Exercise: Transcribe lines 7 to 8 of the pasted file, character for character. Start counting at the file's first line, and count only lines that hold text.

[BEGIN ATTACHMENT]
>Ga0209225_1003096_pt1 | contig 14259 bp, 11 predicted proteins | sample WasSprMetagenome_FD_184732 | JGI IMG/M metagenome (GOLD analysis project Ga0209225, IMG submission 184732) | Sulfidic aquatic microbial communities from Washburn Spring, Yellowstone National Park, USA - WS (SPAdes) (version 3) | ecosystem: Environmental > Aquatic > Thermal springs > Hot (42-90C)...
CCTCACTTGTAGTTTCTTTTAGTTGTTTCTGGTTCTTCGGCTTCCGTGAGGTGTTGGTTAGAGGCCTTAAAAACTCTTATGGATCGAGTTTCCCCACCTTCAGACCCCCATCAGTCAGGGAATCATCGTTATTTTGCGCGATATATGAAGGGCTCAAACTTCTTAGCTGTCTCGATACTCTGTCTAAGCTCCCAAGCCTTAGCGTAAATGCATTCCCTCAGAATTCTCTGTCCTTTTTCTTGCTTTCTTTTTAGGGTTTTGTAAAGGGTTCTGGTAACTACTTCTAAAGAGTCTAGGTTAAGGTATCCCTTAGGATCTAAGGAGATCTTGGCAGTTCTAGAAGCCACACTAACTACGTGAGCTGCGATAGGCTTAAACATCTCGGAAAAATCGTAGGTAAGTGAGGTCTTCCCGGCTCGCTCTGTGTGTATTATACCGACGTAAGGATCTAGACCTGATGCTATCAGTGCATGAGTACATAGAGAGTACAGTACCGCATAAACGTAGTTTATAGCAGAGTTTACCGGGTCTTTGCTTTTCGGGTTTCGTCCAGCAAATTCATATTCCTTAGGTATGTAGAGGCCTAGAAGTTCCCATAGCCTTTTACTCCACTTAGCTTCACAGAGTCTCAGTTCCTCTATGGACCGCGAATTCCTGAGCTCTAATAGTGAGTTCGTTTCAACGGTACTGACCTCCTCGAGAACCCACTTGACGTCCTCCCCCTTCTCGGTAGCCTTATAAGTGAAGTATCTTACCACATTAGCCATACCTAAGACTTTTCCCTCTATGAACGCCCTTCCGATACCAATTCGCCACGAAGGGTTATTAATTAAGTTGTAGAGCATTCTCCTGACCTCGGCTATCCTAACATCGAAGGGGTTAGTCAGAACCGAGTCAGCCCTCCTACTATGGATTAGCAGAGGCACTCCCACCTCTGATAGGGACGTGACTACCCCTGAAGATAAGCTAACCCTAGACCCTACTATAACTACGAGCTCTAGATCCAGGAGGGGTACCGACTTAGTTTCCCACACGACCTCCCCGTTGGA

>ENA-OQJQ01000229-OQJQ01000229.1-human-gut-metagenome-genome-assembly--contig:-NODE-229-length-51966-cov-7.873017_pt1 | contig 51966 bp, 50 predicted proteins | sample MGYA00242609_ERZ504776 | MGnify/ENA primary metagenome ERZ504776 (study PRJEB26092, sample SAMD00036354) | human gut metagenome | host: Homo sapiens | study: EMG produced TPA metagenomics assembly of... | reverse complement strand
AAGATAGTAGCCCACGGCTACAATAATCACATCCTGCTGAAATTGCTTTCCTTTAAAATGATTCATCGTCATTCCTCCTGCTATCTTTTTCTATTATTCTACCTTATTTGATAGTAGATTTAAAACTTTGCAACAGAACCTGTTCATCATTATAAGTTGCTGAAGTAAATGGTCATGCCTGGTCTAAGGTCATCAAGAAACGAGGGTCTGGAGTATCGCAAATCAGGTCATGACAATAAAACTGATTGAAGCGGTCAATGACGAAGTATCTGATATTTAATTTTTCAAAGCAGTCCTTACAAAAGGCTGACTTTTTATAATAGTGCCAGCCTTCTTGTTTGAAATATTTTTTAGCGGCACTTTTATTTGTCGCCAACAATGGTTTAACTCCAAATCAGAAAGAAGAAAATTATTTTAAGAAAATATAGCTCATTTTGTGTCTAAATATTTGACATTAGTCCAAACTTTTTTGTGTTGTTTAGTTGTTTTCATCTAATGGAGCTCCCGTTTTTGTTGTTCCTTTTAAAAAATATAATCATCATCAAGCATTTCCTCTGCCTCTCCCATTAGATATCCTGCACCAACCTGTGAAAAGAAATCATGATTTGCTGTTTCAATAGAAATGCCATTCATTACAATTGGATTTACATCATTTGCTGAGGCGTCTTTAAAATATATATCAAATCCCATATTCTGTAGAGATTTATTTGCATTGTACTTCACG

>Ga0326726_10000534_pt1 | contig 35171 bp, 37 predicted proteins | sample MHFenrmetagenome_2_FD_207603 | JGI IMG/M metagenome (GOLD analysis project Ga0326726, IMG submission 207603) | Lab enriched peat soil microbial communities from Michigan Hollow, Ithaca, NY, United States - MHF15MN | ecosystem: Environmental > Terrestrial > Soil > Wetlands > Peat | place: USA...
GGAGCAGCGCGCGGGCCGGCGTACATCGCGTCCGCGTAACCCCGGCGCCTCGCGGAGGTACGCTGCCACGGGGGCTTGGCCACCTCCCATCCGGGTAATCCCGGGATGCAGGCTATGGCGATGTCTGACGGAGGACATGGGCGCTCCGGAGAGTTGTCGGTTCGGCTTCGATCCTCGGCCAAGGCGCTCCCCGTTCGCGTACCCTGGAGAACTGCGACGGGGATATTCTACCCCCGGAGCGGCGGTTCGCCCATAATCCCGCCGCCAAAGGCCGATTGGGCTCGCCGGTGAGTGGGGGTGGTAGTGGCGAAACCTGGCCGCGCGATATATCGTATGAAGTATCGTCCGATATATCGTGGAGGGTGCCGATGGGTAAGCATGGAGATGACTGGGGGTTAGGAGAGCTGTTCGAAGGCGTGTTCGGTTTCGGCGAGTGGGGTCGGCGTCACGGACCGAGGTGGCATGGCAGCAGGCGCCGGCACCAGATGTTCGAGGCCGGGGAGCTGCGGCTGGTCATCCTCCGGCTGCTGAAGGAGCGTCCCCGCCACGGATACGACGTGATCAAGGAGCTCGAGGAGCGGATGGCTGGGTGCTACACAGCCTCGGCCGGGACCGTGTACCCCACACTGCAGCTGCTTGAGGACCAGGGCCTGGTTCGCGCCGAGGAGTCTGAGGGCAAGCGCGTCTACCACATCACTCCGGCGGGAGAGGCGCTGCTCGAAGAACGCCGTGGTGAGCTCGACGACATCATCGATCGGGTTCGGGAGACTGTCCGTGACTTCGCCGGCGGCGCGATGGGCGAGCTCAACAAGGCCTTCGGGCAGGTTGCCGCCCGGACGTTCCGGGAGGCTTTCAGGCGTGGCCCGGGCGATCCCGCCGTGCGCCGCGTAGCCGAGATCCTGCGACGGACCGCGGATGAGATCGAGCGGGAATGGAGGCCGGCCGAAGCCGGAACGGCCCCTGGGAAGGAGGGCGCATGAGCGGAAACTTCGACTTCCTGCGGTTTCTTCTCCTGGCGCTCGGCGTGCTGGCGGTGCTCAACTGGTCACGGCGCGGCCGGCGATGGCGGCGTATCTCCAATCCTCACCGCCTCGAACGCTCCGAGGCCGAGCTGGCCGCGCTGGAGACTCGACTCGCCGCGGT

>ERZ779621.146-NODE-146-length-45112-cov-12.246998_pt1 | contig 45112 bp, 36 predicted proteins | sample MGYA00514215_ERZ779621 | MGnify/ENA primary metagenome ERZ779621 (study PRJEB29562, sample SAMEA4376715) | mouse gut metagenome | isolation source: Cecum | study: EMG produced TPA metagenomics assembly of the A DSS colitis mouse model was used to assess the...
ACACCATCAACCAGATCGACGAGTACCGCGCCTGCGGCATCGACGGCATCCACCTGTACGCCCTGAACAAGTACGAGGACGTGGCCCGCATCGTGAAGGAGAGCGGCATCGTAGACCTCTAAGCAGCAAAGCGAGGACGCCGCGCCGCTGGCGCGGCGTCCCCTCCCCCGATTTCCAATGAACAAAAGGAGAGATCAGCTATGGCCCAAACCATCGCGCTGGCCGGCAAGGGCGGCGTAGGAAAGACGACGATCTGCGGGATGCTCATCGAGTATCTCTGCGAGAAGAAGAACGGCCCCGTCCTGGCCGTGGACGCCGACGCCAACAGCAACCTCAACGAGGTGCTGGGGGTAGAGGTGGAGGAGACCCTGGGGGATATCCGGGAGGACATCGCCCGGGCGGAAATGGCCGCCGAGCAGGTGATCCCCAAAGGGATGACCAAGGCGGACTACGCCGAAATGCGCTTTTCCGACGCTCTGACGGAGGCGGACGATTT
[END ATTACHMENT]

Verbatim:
>ERZ779621.146-NODE-146-length-45112-cov-12.246998_pt1 | contig 45112 bp, 36 predicted proteins | sample MGYA00514215_ERZ779621 | MGnify/ENA primary metagenome ERZ779621 (study PRJEB29562, sample SAMEA4376715) | mouse gut metagenome | isolation source: Cecum | study: EMG produced TPA metagenomics assembly of the A DSS colitis mouse model was used to assess the...
ACACCATCAACCAGATCGACGAGTACCGCGCCTGCGGCATCGACGGCATCCACCTGTACGCCCTGAACAAGTACGAGGACGTGGCCCGCATCGTGAAGGAGAGCGGCATCGTAGACCTCTAAGCAGCAAAGCGAGGACGCCGCGCCGCTGGCGCGGCGTCCCCTCCCCCGATTTCCAATGAACAAAAGGAGAGATCAGCTATGGCCCAAACCATCGCGCTGGCCGGCAAGGGCGGCGTAGGAAAGACGACGATCTGCGGGATGCTCATCGAGTATCTCTGCGAGAAGAAGAACGGCCCCGTCCTGGCCGTGGACGCCGACGCCAACAGCAACCTCAACGAGGTGCTGGGGGTAGAGGTGGAGGAGACCCTGGGGGATATCCGGGAGGACATCGCCCGGGCGGAAATGGCCGCCGAGCAGGTGATCCCCAAAGGGATGACCAAGGCGGACTACGCCGAAATGCGCTTTTCCGACGCTCTGACGGAGGCGGACGATTT